YANGON • Myanmar's opposition leader Aung San Suu Kyi has declared she will be "above the president" and run the government if her National League for Democracy (NLD) wins this weekend's elections, in defiant comments addressing a ban on her taking top office.
Under the military-scripted Constitution, the 70-year-old is barred from running for the presidency.
"If we win, and the NLD forms a government, I will be above the president. It's a very simple message," a relaxed and smiling Ms Suu Kyi told reporters yesterday at her home in Yangon. "I will run the government and we will have a president who will work in accordance with the policies of the NLD."
When asked if this arrangement violated the Constitution, she replied that it "says nothing about somebody being above the president".
It states, however, that the president "takes precedence over all other persons" in Myanmar. Ms Suu Kyi's remarks are likely to be seen as a challenge to the army's parliamentary dominance and a rallying cry to her supporters, who view her as the fulcrum of the democracy struggle.
"Aung San Suu Kyi is playing hardball," said Dr Nicholas Farrelly, a Myanmar specialist at the Australian National University . "She is insistent that a hypothetical NLD mandate is her personal mandate."
Her comments were rebutted by Mr Zaw Htay, a senior official at the President's Office, who said they were "against the constitutional provision". The Constitution also bars presidential candidates with foreign spouses or children. She has two sons with a late British academic.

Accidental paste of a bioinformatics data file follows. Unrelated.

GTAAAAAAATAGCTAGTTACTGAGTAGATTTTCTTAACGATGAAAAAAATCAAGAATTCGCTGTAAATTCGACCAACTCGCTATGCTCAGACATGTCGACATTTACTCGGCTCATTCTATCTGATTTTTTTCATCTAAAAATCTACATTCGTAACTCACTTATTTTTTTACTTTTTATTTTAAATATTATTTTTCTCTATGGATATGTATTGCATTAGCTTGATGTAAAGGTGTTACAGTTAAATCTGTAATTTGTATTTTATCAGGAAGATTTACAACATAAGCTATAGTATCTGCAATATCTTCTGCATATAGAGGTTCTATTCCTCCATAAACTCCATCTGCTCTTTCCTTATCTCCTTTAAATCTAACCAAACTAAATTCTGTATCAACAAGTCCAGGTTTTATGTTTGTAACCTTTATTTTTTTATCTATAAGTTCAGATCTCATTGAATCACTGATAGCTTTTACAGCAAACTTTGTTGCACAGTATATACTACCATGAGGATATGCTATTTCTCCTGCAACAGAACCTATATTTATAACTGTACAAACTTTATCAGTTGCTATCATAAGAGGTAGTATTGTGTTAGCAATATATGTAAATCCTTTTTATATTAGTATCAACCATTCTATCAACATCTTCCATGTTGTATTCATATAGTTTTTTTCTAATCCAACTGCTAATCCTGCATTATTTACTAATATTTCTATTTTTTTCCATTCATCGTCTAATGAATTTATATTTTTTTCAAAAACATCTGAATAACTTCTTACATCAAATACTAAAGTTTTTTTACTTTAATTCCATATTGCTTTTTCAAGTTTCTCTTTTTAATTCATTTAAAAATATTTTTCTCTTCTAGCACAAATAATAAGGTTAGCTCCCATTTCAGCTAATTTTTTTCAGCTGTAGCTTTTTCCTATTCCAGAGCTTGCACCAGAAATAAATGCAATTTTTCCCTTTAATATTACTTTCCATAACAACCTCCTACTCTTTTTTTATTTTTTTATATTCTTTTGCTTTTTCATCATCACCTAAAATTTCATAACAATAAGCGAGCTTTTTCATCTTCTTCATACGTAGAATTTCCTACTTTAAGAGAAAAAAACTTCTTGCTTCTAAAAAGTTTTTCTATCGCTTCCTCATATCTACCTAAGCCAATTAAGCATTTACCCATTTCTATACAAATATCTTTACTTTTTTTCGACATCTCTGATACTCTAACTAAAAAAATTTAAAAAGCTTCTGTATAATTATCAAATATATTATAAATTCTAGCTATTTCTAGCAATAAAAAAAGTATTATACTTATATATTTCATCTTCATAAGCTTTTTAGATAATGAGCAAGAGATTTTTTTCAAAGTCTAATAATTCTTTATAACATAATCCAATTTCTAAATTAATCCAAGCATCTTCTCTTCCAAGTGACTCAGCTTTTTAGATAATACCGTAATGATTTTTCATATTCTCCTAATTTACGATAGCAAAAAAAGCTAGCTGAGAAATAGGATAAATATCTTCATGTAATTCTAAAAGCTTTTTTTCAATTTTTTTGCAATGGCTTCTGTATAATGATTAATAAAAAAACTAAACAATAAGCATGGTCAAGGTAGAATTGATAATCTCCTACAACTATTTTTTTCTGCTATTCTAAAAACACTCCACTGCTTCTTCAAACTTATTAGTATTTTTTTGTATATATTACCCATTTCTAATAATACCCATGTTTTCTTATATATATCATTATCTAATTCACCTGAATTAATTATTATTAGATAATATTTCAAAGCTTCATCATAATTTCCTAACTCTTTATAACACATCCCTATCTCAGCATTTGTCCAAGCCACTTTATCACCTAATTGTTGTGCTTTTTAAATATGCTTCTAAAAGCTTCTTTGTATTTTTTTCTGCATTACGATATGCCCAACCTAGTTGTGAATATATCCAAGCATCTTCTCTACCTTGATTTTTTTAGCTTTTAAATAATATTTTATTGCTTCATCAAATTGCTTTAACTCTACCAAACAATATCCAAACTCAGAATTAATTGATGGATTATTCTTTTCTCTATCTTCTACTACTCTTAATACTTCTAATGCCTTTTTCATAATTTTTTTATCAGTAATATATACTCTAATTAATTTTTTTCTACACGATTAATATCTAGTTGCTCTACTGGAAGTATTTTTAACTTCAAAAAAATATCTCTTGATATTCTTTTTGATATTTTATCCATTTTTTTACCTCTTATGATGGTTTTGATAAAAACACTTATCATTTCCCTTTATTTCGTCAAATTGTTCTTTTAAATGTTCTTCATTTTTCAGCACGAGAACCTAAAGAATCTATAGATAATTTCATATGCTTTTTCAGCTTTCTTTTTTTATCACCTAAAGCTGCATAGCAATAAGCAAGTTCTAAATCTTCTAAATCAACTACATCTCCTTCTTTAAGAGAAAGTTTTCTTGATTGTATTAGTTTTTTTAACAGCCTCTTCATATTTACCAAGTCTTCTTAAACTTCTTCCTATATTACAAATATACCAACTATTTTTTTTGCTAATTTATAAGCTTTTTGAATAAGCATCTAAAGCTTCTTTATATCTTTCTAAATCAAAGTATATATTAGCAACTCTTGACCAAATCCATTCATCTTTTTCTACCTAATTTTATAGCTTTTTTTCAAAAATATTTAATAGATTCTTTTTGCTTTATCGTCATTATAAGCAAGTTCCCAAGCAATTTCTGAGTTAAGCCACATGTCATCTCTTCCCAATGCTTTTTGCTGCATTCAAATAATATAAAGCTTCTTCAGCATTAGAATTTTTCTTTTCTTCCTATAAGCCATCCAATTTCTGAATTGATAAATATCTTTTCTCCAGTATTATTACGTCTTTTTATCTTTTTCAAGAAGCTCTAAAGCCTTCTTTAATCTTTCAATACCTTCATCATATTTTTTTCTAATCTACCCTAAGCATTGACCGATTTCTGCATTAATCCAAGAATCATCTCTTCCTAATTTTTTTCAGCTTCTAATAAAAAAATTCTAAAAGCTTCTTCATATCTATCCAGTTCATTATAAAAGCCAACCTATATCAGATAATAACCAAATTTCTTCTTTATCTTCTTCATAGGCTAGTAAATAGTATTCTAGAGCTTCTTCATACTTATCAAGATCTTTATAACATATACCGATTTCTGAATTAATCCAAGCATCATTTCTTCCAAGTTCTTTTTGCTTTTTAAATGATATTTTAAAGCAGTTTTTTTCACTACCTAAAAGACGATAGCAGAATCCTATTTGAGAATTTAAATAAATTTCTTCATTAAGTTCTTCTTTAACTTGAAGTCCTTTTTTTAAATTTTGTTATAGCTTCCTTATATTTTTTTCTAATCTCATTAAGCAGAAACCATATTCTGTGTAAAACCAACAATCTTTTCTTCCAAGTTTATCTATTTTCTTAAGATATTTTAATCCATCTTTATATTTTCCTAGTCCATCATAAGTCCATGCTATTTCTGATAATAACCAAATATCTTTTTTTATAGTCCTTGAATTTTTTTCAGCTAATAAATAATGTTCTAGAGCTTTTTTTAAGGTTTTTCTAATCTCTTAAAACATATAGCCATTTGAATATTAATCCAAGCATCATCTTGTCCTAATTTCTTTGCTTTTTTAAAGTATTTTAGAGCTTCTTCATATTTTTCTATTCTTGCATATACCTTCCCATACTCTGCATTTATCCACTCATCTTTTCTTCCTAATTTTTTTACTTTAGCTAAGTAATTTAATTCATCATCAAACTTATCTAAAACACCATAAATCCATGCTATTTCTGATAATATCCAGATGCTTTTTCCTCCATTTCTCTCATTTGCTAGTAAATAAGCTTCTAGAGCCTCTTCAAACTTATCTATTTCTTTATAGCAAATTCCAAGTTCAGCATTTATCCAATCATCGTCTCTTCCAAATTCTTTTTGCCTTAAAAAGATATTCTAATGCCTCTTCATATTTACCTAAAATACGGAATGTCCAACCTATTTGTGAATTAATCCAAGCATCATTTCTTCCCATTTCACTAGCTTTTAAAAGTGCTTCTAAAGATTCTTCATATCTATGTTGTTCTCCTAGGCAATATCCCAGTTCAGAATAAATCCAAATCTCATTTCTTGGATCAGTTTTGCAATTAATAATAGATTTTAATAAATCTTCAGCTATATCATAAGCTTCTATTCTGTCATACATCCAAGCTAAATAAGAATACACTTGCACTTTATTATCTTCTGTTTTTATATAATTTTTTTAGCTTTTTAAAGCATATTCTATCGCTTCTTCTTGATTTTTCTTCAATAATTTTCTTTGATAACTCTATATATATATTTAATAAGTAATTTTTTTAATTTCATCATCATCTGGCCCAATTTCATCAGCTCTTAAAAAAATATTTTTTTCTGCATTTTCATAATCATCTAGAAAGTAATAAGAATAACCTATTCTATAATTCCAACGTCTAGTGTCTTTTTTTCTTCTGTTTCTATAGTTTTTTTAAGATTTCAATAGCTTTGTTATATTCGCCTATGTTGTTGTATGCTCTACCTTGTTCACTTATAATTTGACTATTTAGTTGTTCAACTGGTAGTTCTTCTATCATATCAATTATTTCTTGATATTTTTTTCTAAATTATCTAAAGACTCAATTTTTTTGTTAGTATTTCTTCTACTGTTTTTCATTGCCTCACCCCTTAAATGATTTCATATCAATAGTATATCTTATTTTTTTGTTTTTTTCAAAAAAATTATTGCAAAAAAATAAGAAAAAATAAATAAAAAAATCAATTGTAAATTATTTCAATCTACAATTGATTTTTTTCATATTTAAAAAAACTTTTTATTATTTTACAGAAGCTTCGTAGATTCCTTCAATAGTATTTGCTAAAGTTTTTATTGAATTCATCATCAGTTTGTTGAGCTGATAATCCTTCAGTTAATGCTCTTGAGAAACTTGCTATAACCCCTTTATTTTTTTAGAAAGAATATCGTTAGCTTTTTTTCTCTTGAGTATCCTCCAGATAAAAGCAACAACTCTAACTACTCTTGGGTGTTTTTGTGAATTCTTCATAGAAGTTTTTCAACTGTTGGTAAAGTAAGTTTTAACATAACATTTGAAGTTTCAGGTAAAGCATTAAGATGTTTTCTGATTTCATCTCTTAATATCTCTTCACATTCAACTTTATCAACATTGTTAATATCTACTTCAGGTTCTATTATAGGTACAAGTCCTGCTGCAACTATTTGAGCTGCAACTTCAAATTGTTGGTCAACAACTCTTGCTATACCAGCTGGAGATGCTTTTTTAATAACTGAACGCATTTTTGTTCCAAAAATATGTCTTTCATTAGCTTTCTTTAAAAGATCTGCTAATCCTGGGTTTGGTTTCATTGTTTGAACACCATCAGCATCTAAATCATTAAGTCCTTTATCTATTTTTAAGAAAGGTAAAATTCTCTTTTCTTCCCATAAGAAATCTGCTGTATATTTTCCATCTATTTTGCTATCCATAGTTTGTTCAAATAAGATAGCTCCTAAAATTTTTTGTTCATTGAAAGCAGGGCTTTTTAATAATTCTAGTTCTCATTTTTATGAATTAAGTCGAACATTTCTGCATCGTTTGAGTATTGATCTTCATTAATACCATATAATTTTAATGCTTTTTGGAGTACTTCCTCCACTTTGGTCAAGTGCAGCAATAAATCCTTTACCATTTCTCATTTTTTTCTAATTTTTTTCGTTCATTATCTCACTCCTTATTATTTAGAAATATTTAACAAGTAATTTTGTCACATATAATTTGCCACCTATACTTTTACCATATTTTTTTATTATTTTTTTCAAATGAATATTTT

"While the Constitution is far from perfect... it still serves as the basis for Myanmar's current political system, including the elections this weekend," said Mr Nyantha Maw Lin, managing director at political consultancy Vriens & Partners in Yangon.
Many hope Sunday's polls will be the country's freest and fairest for a generation. But the Nobel laureate also struck a note of caution over the of reforms so far, labelling them "a veneer", while questioning the will of officials to tackle irregularities. Asked how vigilant she was to the possibility of poll fraud, she said if suspicions are raised "we will have to make a fuss about it".
But she added it was important for her party to run a government of "national reconciliation" if the NLD wins, adding: "I do not believe in persecution or revenge."
She also urged the international community not to get ahead of itself and called for a "healthy dose of scepticism" towards the polls.
She also said that the problems of the Rohingya, the country's persecuted Muslim minority living in western Rakhine State, should not be exaggerated when "our whole country is in a dramatic situation".
"I am not saying that this is a small problem," she was quick to add, saying that her party, if victorious, would secure everybody in the country "proper protection in accordance with the law".
AGENCE FRANCE-PRESSE, REUTERS